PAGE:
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10 Foods That Have Been Genetically Modified Beyond Recognition

by Tiffany Howard
fact checked by Jamie Frater

Would you eat or even recognize these foods in their original forms? Chances are that you wouldn’t.

Genetically modified foods are a big source of debate these days. Some don’t want anything to do with modern GMOs, while others are all for them. However, a lot of people don’t realize that many of today’s fruits and vegetables wouldn’t exist without careful selective breeding. In fact, the original versions of these popular plants might be downright unrecognizable to the modern public.

10 Carrots

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The earliest known cultivated carrots were first grown in the 10th century in Asia Minor and Persia. Before it was domesticated, the wild carrot was spread all over the world. Seeds up to 5,000 years old have been discovered in Europe.

The carrot’s original appearance was small and white. It also had more of a forked appearance like a plant root. Most likely, ancient cultures used it as a medicinal plant.[1]

It’s thought that the carrot’s transformation into the orange, sweet, less bitter descendant so popular today took many centuries to breed. Today’s orange carrots are known as Carotene or Western carrots, while their cousins are known as Asiatic or Eastern carrots, which have purple and sometimes yellow roots.

9 Eggplants

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No one can mistake a big, purple, shiny eggplant for anything other than what it is. However, eggplants actually have many varieties. The eggplant was first domesticated in what is modern-day India and Burma. Today, it’s widely cultivated in the land that stretches from northeast India and Burma to Northern Thailand, Laos, Vietnam, and southwest China.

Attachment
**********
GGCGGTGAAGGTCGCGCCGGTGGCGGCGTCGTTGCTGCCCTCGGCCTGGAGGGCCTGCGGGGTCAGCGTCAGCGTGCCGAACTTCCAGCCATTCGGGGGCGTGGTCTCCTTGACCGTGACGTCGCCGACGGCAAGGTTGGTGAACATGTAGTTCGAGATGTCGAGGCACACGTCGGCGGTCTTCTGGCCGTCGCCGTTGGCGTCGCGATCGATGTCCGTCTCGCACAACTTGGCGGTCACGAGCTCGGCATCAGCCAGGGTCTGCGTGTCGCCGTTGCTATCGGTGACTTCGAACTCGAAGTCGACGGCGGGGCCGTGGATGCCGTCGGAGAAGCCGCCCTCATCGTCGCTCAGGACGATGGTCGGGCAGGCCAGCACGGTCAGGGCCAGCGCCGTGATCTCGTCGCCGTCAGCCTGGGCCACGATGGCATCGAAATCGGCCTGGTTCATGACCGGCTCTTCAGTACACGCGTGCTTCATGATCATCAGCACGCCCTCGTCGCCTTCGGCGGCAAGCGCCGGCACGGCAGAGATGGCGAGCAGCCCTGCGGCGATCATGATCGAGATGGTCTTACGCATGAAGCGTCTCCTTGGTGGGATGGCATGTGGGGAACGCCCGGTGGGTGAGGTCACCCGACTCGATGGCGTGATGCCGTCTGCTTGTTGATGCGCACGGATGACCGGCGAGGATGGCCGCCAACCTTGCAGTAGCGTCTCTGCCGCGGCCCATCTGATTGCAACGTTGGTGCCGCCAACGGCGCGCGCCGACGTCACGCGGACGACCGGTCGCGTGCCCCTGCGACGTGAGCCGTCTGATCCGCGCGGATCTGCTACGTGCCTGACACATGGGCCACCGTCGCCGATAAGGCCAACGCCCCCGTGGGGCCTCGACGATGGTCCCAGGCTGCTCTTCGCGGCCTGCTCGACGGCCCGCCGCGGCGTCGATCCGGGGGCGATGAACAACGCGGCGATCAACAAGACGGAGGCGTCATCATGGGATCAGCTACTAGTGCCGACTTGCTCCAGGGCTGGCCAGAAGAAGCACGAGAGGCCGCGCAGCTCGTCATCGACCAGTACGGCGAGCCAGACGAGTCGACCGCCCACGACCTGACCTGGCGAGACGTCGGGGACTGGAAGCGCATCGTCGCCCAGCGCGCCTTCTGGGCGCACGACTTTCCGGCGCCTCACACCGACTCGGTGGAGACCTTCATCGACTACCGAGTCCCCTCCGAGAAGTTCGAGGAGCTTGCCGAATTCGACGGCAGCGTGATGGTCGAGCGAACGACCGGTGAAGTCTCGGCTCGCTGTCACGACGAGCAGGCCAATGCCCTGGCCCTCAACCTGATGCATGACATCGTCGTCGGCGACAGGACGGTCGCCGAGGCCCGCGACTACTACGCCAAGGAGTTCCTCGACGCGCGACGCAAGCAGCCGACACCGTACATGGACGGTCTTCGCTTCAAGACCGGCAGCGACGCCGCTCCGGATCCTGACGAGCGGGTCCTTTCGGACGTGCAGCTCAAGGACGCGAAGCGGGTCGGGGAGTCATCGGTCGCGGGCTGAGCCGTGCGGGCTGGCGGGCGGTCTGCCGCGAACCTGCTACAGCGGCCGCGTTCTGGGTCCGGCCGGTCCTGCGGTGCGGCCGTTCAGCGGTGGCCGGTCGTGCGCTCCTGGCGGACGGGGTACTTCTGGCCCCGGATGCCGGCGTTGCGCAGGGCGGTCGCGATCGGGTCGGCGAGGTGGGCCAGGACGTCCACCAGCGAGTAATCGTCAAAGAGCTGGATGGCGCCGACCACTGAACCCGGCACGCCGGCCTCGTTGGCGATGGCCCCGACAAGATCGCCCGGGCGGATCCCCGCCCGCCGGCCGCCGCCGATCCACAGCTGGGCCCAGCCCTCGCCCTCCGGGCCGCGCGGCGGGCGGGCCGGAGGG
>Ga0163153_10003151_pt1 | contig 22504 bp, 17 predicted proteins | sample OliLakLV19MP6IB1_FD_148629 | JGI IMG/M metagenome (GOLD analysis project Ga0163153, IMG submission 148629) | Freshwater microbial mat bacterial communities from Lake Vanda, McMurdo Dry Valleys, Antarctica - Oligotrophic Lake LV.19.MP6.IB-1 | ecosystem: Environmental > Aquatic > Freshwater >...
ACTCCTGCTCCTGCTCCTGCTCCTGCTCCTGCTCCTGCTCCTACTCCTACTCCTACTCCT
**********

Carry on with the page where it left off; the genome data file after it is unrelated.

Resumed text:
The word “eggplant” is said to come from the British occupation of India, where the plants were white and egg-shaped. Writings from as early as 300 BC describe the plant in a variety of ways—as the “blue” fruit, as the royal melon, and as having spines.[2]

Over the centuries, the plant migrated across Asia, the Middle East, Europe, and North America. The plant in its various forms was often included in early art and literature from these regions.

8 Bananas

Photo credit: Warut Roonguthai

The fleshy yellow fruit found in so many kids’ lunchboxes was first cultivated in Papua New Guinea between 7,000 and 10,000 years ago. The banana is yet another edible plant with several varieties, most of which are found today in Asia.

The long, yellow variety, known as the Cavendish, is the result of centuries of careful breeding by diligent agriculturalists. It descends from two wild banana species: Musa acuminata and Musa balbisiana. The former has flesh that isn’t very tasty when eaten raw, and the latter is a short, stubby little thing with lots of hard, pea-sized seeds in the middle.[3]

Thousands of years ago, banana cultivators discovered that cross-pollinating these two plants sometimes produced a sweet, yellow, seedless fruit that was also rich in nutrients. As this variety is seedless, these bananas must be produced by human-assisted asexual propagation (otherwise known as cloning).

This form of reproduction makes the Cavendish much more susceptible to disease than its hardy ancestor. Since the plants are genetically uniform, a banana-killing pestilence could quickly and easily wipe out whole crops. For this reason, cultivators are careful with their output lest the world experience a banana apocalypse.

7 Tomatoes

Photo credit: Smithsonian Magazine

Wild Tiny Pimp might sound like an unfortunate street name, but it’s actually the name of a tomato species. In fact, it’s the tomato species from which all other tomatoes descend. Plant scientists call it Solanum pimpinellifolium, or just “pimp.”

Today, these pea-sized tomatoes grow on scraggly vines found in northern Peru and southern Ecuador. South Americans first domesticated them during the pre-Columbian era.[4] Then these tomatoes spread to Europe and eventually back to North America.

Today’s wide assortment of domesticated tomatoes all come from the tiny pimp and, interestingly enough, only have five percent genetic variation between them. Crossbreeding modern types with the earlier wild ones, including the pimp, produces a plant that’s hardier and less susceptible to disease.

6 Watermelons